Katherine Ciesinski (born October 13, 1950) is an American mezzo-soprano, stage director, and voice professor.
Ciesinski was born to Delaware Sports Hall of Famer Roman Ciesinski and Katherine Hansen Ciesinski. She is the sister of opera singer Kristine Ciesinski. Her early studies in piano and voice were locally in Delaware, then at Temple University and the Curtis Institute of Music with Margaret Harshaw and Dino Yannopolous. In 1974, she won the Gramma Fischer Award at the Metropolitan Opera National Council auditions and the following year, the WGN Auditions of the Air. In 1977, she took first prize at the Concours International de Chant de Paris by unanimous decision of the jury, while a year earlier having won first prize at the Geneva International Music Competition. Her sister Kristine won the same prize the following year at the same competition.
2 Concerts and recitals,
4 Selected recordings,
5 External links,
Her professional orchestra debut was at 16, but her first professional operatic successes came at the Festival d'Aix-en-Provence in 1976 in La traviata and her first notable American performances were at the Spoleto Festival USA in 1978 as Erika in Samuel Barber's Vanessa, one of the very first operas broadcast by the Great Performances series. She has performed as a guest artist at the Metropolitan Opera, at Covent Garden, with Scottish Opera, and with the Paris, San Francisco, Brussels, Canadian, Santa Fe, Frankfurt, Dallas, Houston Grand, Stuttgart, St. Louis, and Chicago Lyric Operas. She performed Countess Geschwitz in the American premiere of the completed three act version of Lulu at Santa Fe Opera. She also portrayed the role of Cecilia March in the world premiere of Mark Adamo's Little Women with the Houston Grand Opera.
Concerts and recitals:
Ciesinski has also performed with many of the world's leading orchestras, including the Cleveland, Minnesota, and Philadelphia Orchestras, the Symphonies of Chicago, Boston, San Francisco, Houston and Toronto; and in Europe, with the Berlin and Vienna Philharmonics, L'Orchestre de Paris, the London Symphony Orchestra, the Dresden Staatskapelle, and L'Orchestre de la Suisse Romande. She has been heard in recital across the United States and in Paris, Cologne, Zurich, Milan and at the Aix-en-Provence, Geneva, Spoleto and Salzburg Festivals. Her contemporary chamber music activities have included performances at the Caramoor Festival, New York; Musica Festival, Strasbourg; Ars Musica Festival, Brussels; Festival d'Automne, Paris; Voix Nouvelles, Fondation Royaumont; and with the Ensemble InterContemporain in Paris.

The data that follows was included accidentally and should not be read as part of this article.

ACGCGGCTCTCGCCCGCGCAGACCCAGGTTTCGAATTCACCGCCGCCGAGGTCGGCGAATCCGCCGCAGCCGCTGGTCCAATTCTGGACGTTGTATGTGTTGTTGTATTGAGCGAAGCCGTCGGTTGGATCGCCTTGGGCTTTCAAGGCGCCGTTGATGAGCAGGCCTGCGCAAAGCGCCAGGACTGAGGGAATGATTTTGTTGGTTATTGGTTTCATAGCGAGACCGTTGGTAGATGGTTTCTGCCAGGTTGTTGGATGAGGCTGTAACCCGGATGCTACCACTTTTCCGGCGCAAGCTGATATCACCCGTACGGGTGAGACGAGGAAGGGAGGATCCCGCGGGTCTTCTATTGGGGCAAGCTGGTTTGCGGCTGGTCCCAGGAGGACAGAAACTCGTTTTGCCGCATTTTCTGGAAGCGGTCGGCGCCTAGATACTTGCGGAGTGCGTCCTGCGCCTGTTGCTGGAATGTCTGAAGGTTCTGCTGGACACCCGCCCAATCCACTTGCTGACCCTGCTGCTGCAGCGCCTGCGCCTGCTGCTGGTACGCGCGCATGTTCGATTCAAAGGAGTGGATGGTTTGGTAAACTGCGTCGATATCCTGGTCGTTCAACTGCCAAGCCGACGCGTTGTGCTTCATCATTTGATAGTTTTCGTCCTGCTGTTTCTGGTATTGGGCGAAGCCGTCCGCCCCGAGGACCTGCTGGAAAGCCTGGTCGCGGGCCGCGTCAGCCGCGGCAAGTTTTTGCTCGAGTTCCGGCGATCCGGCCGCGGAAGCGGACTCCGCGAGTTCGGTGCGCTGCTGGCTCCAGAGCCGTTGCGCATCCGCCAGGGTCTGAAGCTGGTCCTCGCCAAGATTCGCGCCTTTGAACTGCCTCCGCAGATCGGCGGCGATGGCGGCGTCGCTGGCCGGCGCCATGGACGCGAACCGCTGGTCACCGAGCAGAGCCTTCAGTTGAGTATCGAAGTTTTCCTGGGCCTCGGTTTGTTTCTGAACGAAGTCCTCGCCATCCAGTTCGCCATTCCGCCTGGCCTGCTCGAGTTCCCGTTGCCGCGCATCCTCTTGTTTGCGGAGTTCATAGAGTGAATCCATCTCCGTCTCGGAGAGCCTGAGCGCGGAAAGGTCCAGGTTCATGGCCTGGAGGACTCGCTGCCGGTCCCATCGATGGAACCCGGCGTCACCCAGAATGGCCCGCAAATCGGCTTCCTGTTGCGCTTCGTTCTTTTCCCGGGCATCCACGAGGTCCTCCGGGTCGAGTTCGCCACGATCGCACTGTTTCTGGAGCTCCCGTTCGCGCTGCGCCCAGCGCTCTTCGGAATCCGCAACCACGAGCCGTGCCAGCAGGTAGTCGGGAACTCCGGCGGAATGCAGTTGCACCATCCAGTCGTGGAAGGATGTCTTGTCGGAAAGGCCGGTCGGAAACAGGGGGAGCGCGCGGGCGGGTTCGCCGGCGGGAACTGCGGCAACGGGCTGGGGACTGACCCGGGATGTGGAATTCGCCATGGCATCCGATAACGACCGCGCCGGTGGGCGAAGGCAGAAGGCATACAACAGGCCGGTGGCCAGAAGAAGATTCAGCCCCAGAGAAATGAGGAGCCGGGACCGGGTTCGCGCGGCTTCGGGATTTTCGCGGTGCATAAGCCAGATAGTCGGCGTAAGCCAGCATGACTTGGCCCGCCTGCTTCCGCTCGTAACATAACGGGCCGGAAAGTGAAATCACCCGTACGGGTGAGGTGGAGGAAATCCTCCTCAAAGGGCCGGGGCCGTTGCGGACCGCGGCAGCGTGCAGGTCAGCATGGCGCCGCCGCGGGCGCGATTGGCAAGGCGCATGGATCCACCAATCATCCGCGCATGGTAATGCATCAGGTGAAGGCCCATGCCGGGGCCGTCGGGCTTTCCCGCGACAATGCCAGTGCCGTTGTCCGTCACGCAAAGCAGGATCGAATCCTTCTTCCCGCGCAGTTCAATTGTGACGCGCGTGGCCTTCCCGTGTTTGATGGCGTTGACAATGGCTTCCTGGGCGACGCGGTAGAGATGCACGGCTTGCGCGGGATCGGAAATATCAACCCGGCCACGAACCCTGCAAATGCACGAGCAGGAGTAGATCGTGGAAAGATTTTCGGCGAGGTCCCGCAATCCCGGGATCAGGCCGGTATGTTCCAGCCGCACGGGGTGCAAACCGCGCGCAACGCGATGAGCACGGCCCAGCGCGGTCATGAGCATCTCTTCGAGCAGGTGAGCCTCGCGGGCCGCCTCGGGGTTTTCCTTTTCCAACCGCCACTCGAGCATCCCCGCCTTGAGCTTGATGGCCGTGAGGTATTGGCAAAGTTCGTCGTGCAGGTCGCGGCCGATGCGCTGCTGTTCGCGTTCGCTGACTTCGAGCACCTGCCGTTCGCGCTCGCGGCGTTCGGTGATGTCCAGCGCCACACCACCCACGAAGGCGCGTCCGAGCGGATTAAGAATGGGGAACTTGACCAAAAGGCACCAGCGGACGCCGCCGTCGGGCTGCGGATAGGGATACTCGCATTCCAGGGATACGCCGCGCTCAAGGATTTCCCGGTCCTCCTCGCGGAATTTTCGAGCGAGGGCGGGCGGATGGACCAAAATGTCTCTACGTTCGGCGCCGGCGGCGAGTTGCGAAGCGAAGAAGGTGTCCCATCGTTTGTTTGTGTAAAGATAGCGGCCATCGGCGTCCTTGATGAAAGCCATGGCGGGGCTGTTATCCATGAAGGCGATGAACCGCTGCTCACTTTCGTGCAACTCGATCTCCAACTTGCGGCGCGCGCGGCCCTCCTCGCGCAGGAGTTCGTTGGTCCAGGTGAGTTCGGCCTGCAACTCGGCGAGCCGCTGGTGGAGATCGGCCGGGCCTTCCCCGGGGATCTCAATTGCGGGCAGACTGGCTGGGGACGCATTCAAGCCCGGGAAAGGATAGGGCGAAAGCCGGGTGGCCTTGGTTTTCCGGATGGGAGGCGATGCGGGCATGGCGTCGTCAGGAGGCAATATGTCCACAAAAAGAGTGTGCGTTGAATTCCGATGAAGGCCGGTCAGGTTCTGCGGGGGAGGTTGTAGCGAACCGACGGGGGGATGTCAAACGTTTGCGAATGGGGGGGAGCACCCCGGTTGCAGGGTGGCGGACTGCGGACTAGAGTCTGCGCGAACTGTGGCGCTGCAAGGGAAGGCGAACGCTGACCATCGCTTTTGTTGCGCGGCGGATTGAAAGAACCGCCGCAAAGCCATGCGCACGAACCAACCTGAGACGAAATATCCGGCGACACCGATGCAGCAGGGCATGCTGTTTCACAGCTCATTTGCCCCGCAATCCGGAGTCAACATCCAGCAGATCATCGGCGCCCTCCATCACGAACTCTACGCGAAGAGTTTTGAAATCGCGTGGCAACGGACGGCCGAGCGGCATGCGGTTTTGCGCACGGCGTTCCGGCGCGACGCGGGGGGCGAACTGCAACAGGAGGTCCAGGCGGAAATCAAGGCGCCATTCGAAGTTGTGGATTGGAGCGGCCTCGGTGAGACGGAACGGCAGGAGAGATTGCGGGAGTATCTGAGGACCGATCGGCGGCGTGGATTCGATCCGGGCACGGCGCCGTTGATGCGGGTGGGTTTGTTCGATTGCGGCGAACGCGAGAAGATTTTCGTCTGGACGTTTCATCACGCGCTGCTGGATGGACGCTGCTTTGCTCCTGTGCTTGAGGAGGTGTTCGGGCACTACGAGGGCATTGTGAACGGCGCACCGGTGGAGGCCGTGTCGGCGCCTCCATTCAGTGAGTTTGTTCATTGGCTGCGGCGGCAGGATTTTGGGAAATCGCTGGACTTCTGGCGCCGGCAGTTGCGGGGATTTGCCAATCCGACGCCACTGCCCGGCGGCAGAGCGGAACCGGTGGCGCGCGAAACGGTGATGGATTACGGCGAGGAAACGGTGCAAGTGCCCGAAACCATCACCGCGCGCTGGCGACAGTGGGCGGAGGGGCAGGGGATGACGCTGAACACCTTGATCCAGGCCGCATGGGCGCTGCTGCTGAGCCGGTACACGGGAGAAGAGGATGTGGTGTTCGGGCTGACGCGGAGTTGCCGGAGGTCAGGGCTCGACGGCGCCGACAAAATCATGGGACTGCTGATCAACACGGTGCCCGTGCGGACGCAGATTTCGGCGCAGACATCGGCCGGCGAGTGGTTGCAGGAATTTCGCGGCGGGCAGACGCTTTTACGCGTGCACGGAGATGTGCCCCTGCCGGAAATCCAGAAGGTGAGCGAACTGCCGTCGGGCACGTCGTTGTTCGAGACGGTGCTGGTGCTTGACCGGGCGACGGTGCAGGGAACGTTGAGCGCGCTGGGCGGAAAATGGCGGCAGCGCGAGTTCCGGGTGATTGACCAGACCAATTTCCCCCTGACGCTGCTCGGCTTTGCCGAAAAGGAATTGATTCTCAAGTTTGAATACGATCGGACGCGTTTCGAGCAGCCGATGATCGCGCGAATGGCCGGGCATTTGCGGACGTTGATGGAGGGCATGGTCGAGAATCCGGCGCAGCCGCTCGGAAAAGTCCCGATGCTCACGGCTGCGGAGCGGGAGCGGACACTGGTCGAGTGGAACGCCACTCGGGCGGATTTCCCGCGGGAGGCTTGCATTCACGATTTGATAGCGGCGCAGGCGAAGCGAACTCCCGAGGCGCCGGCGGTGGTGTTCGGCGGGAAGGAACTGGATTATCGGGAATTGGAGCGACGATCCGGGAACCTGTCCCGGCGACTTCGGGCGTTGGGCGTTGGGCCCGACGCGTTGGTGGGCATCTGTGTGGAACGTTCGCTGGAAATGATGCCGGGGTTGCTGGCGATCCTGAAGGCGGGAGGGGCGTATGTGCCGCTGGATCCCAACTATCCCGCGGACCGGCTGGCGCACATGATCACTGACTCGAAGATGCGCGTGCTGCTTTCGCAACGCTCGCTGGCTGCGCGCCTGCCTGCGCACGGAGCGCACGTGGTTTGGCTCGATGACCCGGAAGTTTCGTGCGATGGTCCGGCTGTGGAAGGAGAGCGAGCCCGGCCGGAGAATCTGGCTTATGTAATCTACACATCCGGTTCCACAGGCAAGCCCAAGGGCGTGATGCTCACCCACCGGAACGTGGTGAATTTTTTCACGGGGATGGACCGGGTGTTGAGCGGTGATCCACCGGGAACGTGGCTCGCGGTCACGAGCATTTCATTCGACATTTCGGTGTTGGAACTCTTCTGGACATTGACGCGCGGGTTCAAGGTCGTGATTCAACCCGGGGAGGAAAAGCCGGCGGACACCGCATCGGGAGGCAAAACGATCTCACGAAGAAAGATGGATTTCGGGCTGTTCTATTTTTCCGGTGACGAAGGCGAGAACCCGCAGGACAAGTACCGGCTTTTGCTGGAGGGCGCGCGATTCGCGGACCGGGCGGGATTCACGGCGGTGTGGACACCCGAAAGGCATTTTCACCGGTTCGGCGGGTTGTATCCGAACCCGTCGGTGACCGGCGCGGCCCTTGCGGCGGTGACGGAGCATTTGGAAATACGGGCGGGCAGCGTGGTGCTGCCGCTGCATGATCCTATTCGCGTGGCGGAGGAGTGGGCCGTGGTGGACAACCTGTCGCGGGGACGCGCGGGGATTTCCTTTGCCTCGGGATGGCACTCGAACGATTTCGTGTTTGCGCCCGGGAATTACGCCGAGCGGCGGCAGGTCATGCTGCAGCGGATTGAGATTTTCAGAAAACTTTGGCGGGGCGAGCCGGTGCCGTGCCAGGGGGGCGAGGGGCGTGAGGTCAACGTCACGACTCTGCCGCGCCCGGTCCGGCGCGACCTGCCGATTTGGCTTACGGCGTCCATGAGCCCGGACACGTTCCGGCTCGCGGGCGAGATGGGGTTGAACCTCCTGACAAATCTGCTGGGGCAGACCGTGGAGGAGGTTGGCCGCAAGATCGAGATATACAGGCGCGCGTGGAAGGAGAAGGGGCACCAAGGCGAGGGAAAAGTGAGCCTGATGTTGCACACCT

One of the few master performers to also become a master teacher, her visiting lectures and master classes have taken her to conservatories and universities across the United States, Mexico, and Europe and she remains an active clinician and judge for the Metropolitan Opera Regional Council auditions. Ciesinski is an alumni fellow of Temple University and holds a Certificate of Honor from the same institution. She is also a member of Pi Kappa Lambda as well as Phi Beta Delta, and the only American ever to be invited to sit on the French National Conservatory's Voice Teacher Certification Jury. She appears in Baker's Biographical Dictionary of Musicians, the New Grove Dictionary of Opera, and the La Scala Encyclopedia of the Opera. She makes her home in Rochester, New York with the American conductor Mark Powell and is Professor of Voice at the Eastman School of Music.
1975: Columbia, Ravel: Chansons madécasses (Marlboro Music Festival),
1979: Radio France, Gounod: Sapho (Sylvan Cambreling) live recording,
1981: RCA, Handel: Messiah (Richard Westenburg, Musica Sacra) first digital Messiah recording,
1982: CRI, Rorem: Women's Voices world premiere recording,
1983: Erato, Dukas: Ariane et Barbe-bleue (Armin Jordan), Gran Prix du Disc, 1984 world premiere recording,
1986: Erato, Prokofiev: War and Peace (Mstislav Rostropovich),
1991: Decca, Blitzstein: Regina (John Mauceri, Scottish Opera Orchestra),
1991: BMG, Tchaikovsky: The Queen of Spades (Seiji Ozawa, Boston Symphony Orchestra) Grammy Award Nominee, 1992,
1997: London/Decca, Wagner: Die Walküre (Christoph von Dohnányi, Cleveland Orchestra),
1999: Nonesuch, Weill: Die Bürgschaft (Julius Rudel, Spoleto Festival Orchestra)